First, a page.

3. Stephan Körner’s objection
You have heard this objection before, but you probably don’t recognize the name of the person. Robin Ingles-Barrett commenting on Dr. Michael Butler summarizes the objection like this:
Butler explains the nature of Montgomery’s objection, saying, “Montgomery contends
that there is no way to establish that the Christian God is the necessary precondition of human experience since there is no way to eliminate all of the possible alternatives.”92 The issue is that Christian theistic transcendental arguments seek to show that the Christian God is the necessary precondition for intelligibility of human experiences. The problem is that it does not appear possible to refute all other worldviews. Even if one refuted all known worldviews, it could be postulated that there is some unknown worldview that provides the necessary precondition for the intelligibility of human experiences. If this is true, then Christian theistic transcendental
I’ve interacted with this objection on different occasions. It is the most common and intuitive of the objections against presuppositionalism. This leads into a statement made by Dr. Chris Bolt that I wish to speak about:
People consistently miss that we are talking about a very different animal when it comes to transcendental schemes.
. … But since the transcendental is by definition the transcendental, supplying a sufficient transcendental is supplying the necessary transcendental.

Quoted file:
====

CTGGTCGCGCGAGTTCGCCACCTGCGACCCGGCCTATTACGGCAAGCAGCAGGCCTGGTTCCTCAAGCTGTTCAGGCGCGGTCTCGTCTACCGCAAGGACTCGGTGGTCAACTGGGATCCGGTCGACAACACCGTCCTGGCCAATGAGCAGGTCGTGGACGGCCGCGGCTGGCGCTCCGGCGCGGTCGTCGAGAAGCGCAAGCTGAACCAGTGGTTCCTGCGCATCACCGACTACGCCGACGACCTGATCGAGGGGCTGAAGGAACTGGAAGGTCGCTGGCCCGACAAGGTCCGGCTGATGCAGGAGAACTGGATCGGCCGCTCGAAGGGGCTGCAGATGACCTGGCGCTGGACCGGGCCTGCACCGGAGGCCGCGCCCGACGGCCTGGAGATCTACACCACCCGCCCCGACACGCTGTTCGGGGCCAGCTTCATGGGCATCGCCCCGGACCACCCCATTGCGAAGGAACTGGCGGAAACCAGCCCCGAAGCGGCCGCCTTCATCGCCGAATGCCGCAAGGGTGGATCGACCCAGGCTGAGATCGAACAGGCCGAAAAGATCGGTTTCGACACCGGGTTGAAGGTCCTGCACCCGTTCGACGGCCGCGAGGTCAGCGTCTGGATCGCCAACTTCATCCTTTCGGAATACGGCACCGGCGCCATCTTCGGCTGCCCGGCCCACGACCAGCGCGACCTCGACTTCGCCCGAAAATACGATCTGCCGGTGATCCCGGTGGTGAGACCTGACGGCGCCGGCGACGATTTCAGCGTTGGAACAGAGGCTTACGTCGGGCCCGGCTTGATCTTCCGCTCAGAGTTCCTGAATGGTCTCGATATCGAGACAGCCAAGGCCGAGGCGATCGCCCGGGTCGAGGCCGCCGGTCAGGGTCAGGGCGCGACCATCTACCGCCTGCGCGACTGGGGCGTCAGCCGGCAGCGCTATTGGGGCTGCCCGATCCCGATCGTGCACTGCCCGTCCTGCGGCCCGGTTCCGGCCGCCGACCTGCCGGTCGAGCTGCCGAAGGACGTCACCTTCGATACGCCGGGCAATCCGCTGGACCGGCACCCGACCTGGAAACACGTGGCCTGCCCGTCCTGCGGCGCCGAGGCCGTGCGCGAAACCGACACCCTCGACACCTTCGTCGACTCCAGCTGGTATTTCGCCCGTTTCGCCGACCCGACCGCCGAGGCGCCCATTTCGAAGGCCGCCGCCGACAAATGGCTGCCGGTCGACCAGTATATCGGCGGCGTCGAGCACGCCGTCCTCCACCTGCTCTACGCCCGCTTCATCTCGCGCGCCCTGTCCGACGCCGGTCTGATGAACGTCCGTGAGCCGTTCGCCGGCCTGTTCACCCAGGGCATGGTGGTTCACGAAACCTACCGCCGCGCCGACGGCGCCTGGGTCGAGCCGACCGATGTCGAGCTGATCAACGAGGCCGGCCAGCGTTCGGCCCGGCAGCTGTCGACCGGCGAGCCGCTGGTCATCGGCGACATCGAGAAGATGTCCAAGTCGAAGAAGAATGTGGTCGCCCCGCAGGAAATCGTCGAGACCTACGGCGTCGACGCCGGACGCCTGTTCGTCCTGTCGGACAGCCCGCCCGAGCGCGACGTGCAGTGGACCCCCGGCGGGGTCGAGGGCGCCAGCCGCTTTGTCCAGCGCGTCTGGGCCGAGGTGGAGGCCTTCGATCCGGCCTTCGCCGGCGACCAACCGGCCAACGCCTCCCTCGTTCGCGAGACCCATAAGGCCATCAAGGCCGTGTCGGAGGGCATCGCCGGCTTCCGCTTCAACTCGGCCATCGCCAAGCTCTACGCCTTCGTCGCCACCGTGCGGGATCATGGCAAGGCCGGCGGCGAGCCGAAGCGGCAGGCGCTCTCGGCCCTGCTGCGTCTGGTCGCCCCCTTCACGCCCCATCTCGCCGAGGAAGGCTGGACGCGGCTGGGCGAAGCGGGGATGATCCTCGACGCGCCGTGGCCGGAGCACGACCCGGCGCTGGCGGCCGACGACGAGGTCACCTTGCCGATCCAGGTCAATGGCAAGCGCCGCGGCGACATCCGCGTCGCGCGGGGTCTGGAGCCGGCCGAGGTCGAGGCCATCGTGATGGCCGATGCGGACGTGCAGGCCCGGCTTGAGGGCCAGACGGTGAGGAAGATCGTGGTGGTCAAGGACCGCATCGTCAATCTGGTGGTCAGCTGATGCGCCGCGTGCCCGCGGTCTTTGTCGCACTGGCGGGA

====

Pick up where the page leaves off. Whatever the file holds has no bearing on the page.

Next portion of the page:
Recall back to the function and purpose of what a worldview is and does. It defines and shapes the content of all your beliefs about reality and your knowledge of it. It shapes and molds what you think is possible. You saying that your worldview contains whatever that makes reality intelligible would imply that your worldview is transcendentally necessary. The notion of possibility isn’t even coherent apart from such a thing. It is that very transcendental that makes intelligible the idea that anything is possible. It could hardly be subject to not being possible itself. If your worldview doesn’t contain some principle explaining reality then your beliefs aren’t a very well thought-out worldview. The goal of a worldview is the ultimate explanation of what is the case(reality, knowledge, ethics). Suppose a thing like the logos existed. By logos, I mean some principle or thing explaining everything and anything. Suppose also for the moment that the logos explained everything about reality in a broad comprehensive way. Would the logos be contingent or necessary? How could the logos be contingent? Without the logos, it wouldn’t make sense to speak about contingency. Without the logos, contingency is unintelligible from impossibility. The logos being sufficient to be the ultimate explanation makes it necessary for anything. Thus it follows to be sufficient for being transcendental entails that it is necessarily transcendental.